201-Wk2-3-Product costing-F'10

201-Wk2-3-Product costing-F'10 - Mgmt. 201 - Managerial...

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Product costing – page 1 Mgmt. 201 - Managerial Accounting – Weeks #2-3 Cost Allocations Product Costing Systems Professor Lynda Thoman Fall 2010 Product costing – page 2 In the last class we talked about “applying” the manufacturing costs to the WIP inventory so we can keep track of all of the costs of manufacturing the product. WIP Inventory – Applying the costs of the soccer balls + - (2) $30,000 – Direct material cost of rubber (3) $45,000 – Direct labor cost (4) $33,333 – OH depreciation cost (6) $142,333 – Total cost of the finished batch of soccer balls. Since 30,000 balls were made, the cost per ball was $142,333/30,000 = $4.74 (5) $34,000 – OH utility cost In the last class, we only made one product, so it was easy to find the cost per soccer ball. No company makes just one product, so we have to figure out how to take all of the manufacturing costs that we have spent and divide it among the different products.
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Product costing – page 3 Assigning manufacturing costs to several products. Caterpillar Inc. (also known as CAT) is “the world’s leading manufacturer of construction and mining equipment, diesel and natural gas engines, and industrial gas turbines. The company manufactures over 300 different types of machines from compactors to harvesters to excavators. Many of these machines are produced in the same factory, and CAT must determine the cost to manufacture each type of equipment. Why? We will focus on the costs of making just three types of machines: a gigantic earthmover, a medium sized tractor and a small bobcat. We need to take all of the manufacturing costs assign them to the three product lines. Product costing – page 4 In Chapter 3 we will: I. Learn about allocating indirect costs: why it is done and how it is done. Examine the cost allocation issue by looking at two problems: i. How can friends sharing an apartment assign their common food costs to each person? (THE FOOD PROBLEM) ii. How does Caterpillar assign its overhead costs to the different types of machinery that it makes? (THE CATERPILLAR INC. PROBLEM) II. Study “normal” costing or using an “estimate” of the costs to determine the cost of a product. III. Work some additional problems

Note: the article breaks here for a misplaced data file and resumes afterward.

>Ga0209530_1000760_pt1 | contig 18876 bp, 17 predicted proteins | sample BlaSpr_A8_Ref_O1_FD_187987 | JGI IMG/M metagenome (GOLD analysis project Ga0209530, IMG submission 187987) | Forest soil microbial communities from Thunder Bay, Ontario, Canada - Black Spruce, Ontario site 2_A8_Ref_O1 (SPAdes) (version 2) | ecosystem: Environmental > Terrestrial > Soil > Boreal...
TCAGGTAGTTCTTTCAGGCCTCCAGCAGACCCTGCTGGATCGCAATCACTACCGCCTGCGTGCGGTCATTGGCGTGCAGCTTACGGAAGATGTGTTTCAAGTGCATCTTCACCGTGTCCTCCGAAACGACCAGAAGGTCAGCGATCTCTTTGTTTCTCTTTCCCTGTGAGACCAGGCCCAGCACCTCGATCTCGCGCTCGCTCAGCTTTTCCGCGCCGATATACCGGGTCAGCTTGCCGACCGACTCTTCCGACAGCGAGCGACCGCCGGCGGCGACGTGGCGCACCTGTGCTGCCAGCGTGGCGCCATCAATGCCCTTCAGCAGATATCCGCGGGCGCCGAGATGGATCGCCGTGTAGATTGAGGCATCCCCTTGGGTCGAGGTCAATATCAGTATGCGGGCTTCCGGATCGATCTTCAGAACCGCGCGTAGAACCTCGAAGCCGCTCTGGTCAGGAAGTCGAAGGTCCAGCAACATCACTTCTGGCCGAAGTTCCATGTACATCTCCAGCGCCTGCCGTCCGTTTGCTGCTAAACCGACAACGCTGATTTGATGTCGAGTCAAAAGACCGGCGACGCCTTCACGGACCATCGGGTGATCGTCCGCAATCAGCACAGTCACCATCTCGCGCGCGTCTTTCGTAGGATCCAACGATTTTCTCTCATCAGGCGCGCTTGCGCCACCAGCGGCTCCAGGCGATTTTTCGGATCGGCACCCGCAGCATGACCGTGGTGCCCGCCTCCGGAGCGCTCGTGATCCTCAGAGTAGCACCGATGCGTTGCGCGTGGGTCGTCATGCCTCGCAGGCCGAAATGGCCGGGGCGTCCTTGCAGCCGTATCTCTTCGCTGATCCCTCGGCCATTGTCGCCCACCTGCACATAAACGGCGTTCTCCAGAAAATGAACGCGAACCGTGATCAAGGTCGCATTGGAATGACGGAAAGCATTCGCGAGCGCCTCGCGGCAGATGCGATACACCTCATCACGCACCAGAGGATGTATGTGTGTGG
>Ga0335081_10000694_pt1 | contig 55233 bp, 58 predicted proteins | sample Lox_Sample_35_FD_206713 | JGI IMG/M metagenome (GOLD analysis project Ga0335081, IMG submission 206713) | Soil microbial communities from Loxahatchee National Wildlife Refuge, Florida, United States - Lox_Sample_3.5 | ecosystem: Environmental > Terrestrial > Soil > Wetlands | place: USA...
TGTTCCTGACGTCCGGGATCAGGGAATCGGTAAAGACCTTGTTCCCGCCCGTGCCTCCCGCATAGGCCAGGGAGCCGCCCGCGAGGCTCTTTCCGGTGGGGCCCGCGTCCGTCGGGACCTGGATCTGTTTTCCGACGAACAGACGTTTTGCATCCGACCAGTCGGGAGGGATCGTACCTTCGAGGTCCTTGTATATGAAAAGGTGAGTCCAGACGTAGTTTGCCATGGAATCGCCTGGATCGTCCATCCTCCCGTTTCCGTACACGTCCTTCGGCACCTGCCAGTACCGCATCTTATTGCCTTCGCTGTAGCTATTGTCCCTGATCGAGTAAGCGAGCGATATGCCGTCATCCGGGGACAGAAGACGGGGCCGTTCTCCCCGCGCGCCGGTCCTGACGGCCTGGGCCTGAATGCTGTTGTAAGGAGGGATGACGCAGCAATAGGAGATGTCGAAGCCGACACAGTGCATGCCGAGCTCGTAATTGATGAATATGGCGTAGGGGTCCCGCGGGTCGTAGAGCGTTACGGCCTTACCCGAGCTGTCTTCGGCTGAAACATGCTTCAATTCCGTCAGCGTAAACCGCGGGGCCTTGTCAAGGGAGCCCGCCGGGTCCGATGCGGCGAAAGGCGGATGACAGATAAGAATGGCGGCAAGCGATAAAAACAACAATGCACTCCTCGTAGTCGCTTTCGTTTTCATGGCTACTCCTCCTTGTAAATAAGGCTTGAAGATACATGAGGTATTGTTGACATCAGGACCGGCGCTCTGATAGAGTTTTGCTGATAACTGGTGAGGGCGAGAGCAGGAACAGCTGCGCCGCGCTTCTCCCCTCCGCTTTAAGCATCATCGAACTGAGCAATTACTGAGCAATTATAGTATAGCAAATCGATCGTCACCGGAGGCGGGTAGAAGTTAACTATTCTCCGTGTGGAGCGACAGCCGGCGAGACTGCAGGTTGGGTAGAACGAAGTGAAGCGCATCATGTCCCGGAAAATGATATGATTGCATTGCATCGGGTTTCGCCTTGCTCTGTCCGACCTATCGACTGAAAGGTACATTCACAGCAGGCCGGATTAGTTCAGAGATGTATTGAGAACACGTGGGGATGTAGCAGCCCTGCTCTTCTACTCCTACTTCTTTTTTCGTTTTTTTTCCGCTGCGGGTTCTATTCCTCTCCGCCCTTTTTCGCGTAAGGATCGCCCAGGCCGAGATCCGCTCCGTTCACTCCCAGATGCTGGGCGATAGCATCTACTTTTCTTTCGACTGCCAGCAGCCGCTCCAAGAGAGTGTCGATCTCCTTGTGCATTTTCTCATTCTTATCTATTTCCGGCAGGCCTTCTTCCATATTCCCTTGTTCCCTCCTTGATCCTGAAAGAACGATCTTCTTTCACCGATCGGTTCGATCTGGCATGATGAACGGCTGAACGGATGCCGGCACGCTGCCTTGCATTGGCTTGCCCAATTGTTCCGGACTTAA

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Product costing – page 5 I. Allocating costs – The hows and whys THE FOOD PROBLEM - Background Four friends--Betty, Jose, Ebony and Cecil--rent an apartment together. While each has a busy and varied schedule, at meal times everyone in the apartment eats and cooks together. Whenever someone purchases food, that person writes her/his name on the receipt and puts the receipt in a jar. At the end of September, their first month living together, the sum of the food receipts is $524.00. The four friends must determine what portion of this total each should pay. This is a product-costing problem.
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201-Wk2-3-Product costing-F'10 - Mgmt. 201 - Managerial...

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